The Great Debate
I'd like to know why, the other day, I had this random thought:
"I'm a bit hungry. I'd like to eat a carrot. "
Two theories would explain this seemingly unimportant thought as follows:
- As a child, you received positive verbal reinforcement for eating a carrot, and still expect such positive factors to happen if you continue such behaviour.
- You are trying to suppress your hidden cravings for violence and sex by sublimating your energy into random thoughts, although some unconscious "id" needs are being shown - after all, a carrot is a phallic symbol.
In the first part of this paper I shall summarise the concepts of Psychoanalysis and Behaviour theories, as in my view theory in itself is an argument for a concept. Theory is a collection of propositions to illustrate principles of a subject (Oxford Dictionary, 1976). Secondly this paper explores similarities concerning the theories, eventually leading to a conclusion concerning their significance in today's therapeutic arena.
Freud's Psychoanalytic Model:-
The data and observations are gathered from case studies of clinical practice in psychoanalysis, as well as from Freud's self-analysis. The key motivational forces are sex and aggression; the need to reduce tension resulting from internal conflicts. Personality is structured around three interacting components (id, ego, superego) operating at three levels of consciousness (conscious, preconscious, unconscious). Developmental emphasis is on fixation or progress through psychosexual stages; experiences in early childhood (such as toilet training) can leave a lasting mark on adult personality. Origins of disorders are unconscious fixations and unresolved conflicts from childhood, usually centring on sex and aggression.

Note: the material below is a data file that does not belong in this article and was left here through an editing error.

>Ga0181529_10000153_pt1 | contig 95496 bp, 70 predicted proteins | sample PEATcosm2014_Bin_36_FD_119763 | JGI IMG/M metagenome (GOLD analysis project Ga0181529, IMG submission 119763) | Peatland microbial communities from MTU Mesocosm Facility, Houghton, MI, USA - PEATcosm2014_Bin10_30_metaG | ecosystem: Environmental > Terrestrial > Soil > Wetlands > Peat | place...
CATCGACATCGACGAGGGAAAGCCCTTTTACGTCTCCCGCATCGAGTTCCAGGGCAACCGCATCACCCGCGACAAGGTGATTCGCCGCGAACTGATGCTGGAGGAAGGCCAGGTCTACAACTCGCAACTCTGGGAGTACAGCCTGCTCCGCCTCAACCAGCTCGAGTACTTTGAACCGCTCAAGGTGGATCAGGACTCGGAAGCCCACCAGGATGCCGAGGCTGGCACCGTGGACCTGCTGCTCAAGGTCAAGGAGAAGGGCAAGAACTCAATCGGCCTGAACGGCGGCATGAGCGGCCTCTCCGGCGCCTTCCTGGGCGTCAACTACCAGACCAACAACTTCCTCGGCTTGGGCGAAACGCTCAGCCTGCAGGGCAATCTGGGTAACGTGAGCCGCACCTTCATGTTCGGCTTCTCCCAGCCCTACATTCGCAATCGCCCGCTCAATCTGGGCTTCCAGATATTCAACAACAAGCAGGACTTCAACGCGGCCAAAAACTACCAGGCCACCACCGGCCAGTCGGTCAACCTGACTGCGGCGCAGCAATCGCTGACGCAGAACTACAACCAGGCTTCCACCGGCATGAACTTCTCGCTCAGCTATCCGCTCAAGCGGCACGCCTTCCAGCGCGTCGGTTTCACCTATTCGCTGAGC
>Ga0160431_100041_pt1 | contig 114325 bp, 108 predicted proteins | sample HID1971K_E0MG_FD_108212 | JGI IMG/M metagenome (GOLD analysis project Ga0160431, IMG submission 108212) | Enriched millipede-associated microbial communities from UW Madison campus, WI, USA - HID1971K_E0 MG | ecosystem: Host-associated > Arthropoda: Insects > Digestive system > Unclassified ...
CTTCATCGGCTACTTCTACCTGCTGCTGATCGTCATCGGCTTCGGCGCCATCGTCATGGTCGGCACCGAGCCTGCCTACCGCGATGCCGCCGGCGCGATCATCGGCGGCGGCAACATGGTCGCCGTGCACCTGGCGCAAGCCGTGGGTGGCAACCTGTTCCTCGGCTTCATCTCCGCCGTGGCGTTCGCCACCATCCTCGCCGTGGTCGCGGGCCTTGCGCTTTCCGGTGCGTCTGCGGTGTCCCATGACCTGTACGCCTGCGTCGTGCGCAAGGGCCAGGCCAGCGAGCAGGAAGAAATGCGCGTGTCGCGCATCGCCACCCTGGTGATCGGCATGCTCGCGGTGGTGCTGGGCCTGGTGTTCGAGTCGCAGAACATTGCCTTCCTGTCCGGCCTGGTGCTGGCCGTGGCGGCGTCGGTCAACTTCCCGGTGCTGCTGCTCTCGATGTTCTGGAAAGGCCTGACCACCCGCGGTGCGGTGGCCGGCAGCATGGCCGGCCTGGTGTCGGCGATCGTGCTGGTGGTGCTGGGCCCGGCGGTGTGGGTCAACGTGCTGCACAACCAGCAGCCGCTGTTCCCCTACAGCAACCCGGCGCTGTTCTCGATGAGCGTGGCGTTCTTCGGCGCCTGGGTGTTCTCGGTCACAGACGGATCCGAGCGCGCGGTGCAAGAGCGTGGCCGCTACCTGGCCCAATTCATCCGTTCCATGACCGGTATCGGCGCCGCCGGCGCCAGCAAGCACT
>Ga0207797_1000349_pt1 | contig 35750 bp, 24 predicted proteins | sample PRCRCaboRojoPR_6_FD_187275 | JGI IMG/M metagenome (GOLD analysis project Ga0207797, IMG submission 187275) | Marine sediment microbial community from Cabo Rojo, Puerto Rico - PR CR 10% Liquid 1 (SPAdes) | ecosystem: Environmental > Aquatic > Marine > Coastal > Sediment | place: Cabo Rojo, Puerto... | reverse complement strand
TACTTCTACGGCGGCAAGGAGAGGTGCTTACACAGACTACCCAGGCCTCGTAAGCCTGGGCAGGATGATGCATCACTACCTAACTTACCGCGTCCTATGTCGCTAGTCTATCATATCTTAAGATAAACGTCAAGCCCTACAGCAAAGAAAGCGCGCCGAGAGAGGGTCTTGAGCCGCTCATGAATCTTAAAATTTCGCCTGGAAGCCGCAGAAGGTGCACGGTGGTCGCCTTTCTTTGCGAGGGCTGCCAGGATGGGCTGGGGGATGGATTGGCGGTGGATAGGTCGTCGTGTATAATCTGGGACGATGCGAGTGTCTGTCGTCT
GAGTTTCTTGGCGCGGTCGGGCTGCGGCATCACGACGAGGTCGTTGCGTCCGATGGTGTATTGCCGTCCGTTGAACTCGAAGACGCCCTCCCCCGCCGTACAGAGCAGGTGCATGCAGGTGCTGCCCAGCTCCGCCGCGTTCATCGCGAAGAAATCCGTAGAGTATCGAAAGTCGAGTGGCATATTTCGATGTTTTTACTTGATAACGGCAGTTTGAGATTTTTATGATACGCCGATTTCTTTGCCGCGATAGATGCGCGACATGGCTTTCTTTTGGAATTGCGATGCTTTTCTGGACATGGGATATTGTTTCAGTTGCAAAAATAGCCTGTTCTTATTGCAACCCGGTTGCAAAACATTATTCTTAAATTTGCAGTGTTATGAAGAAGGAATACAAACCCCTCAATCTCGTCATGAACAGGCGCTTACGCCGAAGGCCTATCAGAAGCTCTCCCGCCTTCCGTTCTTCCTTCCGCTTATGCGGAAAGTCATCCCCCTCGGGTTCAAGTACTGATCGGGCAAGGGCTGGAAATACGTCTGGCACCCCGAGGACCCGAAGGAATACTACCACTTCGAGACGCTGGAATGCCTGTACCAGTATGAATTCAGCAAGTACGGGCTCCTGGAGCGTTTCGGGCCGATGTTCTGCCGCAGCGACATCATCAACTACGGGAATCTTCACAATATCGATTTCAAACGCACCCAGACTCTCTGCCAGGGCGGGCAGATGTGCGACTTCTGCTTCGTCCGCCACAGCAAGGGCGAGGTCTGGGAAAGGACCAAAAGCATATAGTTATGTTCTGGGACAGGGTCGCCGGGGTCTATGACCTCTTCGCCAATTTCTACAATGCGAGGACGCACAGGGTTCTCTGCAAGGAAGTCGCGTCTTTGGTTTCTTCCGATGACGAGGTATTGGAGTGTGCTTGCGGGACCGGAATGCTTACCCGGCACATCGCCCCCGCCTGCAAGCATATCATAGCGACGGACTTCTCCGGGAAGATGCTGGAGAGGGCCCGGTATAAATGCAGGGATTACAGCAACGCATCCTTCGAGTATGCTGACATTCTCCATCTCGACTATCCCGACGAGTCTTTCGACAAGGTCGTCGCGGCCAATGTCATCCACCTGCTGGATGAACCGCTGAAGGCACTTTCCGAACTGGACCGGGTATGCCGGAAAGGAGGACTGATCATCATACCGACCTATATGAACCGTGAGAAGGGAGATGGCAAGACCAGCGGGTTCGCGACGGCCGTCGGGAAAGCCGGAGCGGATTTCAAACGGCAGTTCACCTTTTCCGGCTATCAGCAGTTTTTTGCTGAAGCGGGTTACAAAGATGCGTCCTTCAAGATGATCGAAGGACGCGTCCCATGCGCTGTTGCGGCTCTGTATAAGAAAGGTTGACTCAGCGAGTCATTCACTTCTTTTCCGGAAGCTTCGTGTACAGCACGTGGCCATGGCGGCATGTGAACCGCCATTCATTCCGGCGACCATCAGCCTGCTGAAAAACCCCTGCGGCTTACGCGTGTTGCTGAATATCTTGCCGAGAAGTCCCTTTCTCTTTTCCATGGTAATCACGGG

In arguing that behaviour is governed by unconscious forces, Freud suggested that people are not masters of their own minds and that behaviour is greatly influenced by how people cope with their sexual urges (Weiten, 1995, pg11). Most psychologists viewed psychoanalytic theory as unscientific speculation that would eventually fade away, but by the 1940's psychoanalysis was so popular that it threatened to eclipse psychology entirely. (Hornstein, 1992). Because of the popularity of psychoanalysis, psychologists were forced to apply scientific methods to the topics of personality, motivation, and abnormal behaviour. In studying these topics, many of them saw merit in some of Freud's concepts (Rosenzweig, 1985). Freud re-awakened popular interest in the importance of the dreaming mind and stressed the healing power of interpretation by an expert psychoanalyst. (Siegel, 1985).
"To be concerned with dreams is a form of self-realisation"
C. G. Jung
What happens in psychoanalysis is that people tell stories with meanings, metaphors and symbols. They tell them again and again, in search of insight,...